Welcome to another edition of the Carnival of Cool Homeschoolers. I hope you enjoy reading the entries as much as I did.
This carnival starts off with a post from a very crafty blogger, Kathy. Kathy is the author of one of our favorite craft books, Around the World Crafts: Great Activities for Kids who Like History, Math, Art, Science and More!. Next week we're planning on making the abacus and the macala set from her book.
Kathy reminds us that Friday the 19th is the official "International Talk like a Pirate Day".
Kathy's post gives you some really good resources to include "The International Talk Like a Pirate Day" into your homeschool day.
This following entry from Happy to be @ Home gives detailed instructions on how to go about making a flag for your homeschool. Just imagine the fun in your household if you use these instructions to make a pirate flag to go with "The International Talk Like a Pirate Day"!
I want to make a flag for our homeschool but am rather worried about what it will end up looking like. I asked the kids what symbols they thought best reflected our homeschool. Shira said a vulture because it has the best sense of smell of all the birds and that means it's successful. She thinks that the word that best describes our homeschool is "successful". She then amended her symbol to a pyramid because pyramids took a lot of concerted effort to build and once built, the results lasted for thousands of years.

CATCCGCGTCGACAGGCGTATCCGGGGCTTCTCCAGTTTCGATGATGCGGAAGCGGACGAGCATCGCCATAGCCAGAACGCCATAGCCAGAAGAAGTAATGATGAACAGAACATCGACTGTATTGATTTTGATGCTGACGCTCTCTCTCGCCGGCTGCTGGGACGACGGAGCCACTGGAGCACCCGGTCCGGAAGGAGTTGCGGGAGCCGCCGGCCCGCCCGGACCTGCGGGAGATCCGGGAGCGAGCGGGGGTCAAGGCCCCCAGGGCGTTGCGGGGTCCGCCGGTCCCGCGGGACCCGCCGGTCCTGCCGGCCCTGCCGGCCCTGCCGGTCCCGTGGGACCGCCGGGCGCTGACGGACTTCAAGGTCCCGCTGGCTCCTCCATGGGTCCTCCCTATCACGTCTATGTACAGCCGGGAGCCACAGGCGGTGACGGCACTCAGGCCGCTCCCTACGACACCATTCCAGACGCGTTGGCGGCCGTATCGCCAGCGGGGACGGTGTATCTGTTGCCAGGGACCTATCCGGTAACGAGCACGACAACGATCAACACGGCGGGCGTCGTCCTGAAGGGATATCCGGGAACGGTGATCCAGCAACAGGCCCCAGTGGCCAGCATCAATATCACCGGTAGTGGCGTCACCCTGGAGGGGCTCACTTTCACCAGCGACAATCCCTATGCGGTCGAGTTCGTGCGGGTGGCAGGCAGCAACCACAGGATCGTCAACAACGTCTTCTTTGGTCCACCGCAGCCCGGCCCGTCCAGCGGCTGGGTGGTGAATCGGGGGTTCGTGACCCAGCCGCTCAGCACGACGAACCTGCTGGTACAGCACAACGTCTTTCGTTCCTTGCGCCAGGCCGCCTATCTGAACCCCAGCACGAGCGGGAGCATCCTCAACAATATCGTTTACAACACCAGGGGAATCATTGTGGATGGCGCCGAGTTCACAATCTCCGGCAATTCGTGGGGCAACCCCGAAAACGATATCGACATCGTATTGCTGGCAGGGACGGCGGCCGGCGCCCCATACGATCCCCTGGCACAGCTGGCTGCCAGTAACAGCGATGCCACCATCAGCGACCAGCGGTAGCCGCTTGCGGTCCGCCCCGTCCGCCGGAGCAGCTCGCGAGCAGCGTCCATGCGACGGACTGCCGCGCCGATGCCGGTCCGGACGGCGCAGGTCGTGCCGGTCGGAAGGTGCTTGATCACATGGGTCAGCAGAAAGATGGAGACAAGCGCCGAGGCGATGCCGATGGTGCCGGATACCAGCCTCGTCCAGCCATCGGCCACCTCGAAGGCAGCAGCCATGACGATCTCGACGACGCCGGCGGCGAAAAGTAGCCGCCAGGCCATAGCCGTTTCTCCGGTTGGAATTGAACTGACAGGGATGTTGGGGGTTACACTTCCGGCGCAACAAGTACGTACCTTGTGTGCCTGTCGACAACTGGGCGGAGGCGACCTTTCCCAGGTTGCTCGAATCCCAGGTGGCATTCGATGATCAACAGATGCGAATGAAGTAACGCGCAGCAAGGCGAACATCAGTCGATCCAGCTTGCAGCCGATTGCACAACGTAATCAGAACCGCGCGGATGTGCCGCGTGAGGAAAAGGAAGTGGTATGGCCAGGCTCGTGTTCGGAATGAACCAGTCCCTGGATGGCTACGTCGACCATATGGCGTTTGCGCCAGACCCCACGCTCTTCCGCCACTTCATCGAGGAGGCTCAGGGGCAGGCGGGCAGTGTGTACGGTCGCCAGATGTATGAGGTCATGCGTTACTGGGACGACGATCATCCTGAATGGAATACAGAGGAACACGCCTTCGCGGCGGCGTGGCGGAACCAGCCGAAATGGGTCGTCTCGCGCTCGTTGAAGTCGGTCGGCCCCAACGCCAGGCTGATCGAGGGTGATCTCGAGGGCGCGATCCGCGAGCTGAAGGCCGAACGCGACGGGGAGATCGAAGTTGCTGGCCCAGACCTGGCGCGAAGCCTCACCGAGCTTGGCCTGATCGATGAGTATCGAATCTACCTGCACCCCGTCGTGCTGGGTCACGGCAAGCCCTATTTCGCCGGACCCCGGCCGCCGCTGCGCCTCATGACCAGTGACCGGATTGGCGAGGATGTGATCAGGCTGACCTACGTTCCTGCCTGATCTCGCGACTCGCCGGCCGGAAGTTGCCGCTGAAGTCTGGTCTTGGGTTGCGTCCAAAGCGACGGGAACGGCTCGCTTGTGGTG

I have to admit to preferring the pryamid to the vulture. I suppose this is how our founding fathers felt when Ben Franklin suggested the turkey as the national bird.
Ben's ideas included a Rube Goldberg contraption and fireworks, because homeschooling allows you to invent things, is fun and full of surprises. The child has me seriously perplexed because I can't see that in our homeschool at all. At least he loves being homeschooled. I was worried about the fireworks until he explained their use to me. I suspected it was payback for how I lost my temper this morning.
Mother Hen from Ship Full O'Pirates has my eternal gratitude. Her little pirates, like my little Ben, always want to know How Stuff Works. Her little pirates, like my Ben, wanted to know how a drawbridge worked.
She has a fine video on her blog. I was glad of the reminder that How Stuff Workshas many videos on their website. I need to bookmark this site on the children's computers.
Talking about computers, my new MacBook arrives tomorrow. Yeeha!! It's a thing of beauty. It's Marc's birthday on Saturday so he bought me a new computer. Now that's the way husband's birthdays are supposed to work. It also came with a steeply discounted iPod Touch. I've been wanting one of those for a while now because I dislike my Palm Pilot with a passion as I have never managed to get it to sync easily with my Mac. I always end up with dozens of bad entries. It is going to be so good to combine my PDA with my iPod.
Getting back to the carnival.... If you have preschoolers in your home, this Three Little Pigs project by Piseco is just the thing for you.
I have never gotten as fancy as Piseco and built props to go with our fairy stories but like her, I do love to read different versions of fairy stories to the children. Last year we spent weeks reading each of the well known fairy stories. There is a version of Cinderella in almost every culture. Of course, we always liked to end our reading of a fairy story with a fractured version of it.
At Home Science's, Kris, lets us know about a neat physics game, Fantastic Contraption She writes: "he object of the game is to move a pink wheel from the blue design box to the pink goal box by building your own fantastic contraption with only wheels and rods.